Many physical therapists are physically active individuals. A lot of us also have a passion for sports – both as athletes and as fans. While we get much personal enjoyment out of team sports, we can also learn valuable lessons from the way these teams operate. In particular, we should take note of the structure of an American football team. Pay attention to how the quarterback directs his team and you will realize that his actions parallel the physical therapy profession. Physical therapists are now the musculoskeletal healthcare quarterbacks.
PTs as healthcare quarterbacks
Under direct access physical therapy, physical therapists have new responsibilities. Patients often come to us first with their healthcare concerns. This puts us in the position of the quarterback of musculoskeletal healthcare.
Patients may be confused by the letters after our name or they may not know how we differ from massage therapists and athletic trainers. We should be able to confidently differentiate ourselves from others by making executive decisions for our patients, just like a quarterback does for his team.
A quarterback distinguishes himself from other positions like wide receivers, running backs, or the offensive line by determining the course of action for the team. He then chooses a play and delegates tasks in order to score. Since we are now in a quarterback position, the same applies to us.
We differ from PTAs, athletic trainers, and massage therapists. We are now in a position to choose the plan of care (play), delegate responsibilities, and lead everyone to an end destination of crossing the patient (football) over the goal line.
The right direction
There is a large movement within the physical therapy profession to deliver value to patients. The best way to achieve this is by knowing what the patients value the most.
“In healthcare, patients are conditioned from a young age to run to doctors to make decisions for them. As time goes on, this becomes ingrained in their behavior and becomes what patients value the most.” – Paul Gough
If you really think about it, Super Bowl winning quarterbacks are more valued for their knowledge and decision-making skills on the field than they are for athletic ability. In the healthcare field, the same can be said for physicians. Even surgeons are more valued for their knowledge, as opposed to what they actually do with the patient.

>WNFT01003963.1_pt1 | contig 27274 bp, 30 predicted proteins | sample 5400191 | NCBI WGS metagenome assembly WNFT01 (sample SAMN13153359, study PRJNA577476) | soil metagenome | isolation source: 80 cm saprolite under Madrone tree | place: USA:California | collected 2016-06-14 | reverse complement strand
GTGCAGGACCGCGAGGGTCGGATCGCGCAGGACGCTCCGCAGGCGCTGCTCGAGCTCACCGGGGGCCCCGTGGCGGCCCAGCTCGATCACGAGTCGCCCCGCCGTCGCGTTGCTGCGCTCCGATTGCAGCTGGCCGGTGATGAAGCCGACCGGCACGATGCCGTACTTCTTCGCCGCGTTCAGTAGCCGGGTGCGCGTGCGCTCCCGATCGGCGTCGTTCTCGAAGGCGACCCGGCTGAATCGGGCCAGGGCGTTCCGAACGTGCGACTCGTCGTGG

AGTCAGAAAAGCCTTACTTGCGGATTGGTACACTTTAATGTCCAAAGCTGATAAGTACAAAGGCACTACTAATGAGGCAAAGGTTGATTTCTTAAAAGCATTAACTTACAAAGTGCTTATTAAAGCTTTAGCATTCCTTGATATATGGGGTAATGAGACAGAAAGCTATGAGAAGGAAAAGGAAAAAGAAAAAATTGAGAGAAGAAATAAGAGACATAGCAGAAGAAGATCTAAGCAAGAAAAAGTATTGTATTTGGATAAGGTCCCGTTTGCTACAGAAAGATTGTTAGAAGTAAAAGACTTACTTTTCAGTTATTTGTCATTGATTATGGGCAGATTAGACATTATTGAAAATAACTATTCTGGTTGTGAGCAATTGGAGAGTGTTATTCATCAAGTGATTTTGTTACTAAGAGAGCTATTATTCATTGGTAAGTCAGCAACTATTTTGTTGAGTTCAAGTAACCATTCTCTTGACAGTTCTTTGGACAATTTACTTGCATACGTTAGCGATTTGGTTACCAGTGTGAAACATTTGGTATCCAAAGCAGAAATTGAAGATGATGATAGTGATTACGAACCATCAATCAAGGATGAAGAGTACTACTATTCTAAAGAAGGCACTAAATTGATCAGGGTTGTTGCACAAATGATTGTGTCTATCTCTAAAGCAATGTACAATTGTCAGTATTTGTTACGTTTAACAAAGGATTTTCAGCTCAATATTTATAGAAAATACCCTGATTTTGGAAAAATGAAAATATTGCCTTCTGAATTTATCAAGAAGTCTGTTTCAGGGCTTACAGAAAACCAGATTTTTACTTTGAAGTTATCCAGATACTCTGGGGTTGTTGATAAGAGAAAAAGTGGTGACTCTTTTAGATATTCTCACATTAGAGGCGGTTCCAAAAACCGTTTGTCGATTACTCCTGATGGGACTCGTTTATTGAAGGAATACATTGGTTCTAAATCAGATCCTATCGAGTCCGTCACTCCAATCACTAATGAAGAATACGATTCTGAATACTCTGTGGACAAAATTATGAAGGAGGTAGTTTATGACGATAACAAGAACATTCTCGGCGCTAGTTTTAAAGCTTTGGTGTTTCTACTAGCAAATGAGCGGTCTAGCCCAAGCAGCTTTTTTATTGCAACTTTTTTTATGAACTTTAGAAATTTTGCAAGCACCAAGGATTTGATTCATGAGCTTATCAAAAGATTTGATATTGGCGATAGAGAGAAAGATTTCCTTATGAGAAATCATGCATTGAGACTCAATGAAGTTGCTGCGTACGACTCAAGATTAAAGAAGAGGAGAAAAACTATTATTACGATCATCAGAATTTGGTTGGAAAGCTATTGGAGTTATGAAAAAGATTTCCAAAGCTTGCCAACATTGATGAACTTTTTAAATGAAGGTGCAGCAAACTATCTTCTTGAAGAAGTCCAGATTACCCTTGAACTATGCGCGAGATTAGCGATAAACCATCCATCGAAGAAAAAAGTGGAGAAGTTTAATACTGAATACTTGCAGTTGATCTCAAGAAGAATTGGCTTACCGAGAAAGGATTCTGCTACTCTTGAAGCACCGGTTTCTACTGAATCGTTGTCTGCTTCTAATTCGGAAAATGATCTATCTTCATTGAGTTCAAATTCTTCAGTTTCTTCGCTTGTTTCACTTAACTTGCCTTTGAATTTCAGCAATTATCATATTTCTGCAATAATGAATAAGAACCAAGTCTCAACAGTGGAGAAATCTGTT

As physical therapists, we are healthcare quarterbacks and doctoral experts. Our greatest value lies in in our ability to make decisions. Whether the patients tell you that or not, this is what they value the most.
So my skills don’t matter?
Your skills are important and necessary. In order to survive and be successful in the NFL, a quarterback must have a strong and accurate arm, athleticism, and the ability to take a hit. The same is true for our profession. We must have sound fundamental training, strength and endurance regardless of setting, accurate and calculated technique, wise modality choices, and the ability to manage the stress of a high patient load or a difficult case. However, as much as we value our clinical skills, we should remember that the patient may not have the same appreciation for them as we do.
The interesting thing about quarterbacks is that, if they run the play correctly, little physical activity is needed – most of what they do is cerebral. They evaluate the defense, call a timeout, talk with the coaching staff, and change the play if necessary. They then throw or hand the ball off to their teammates.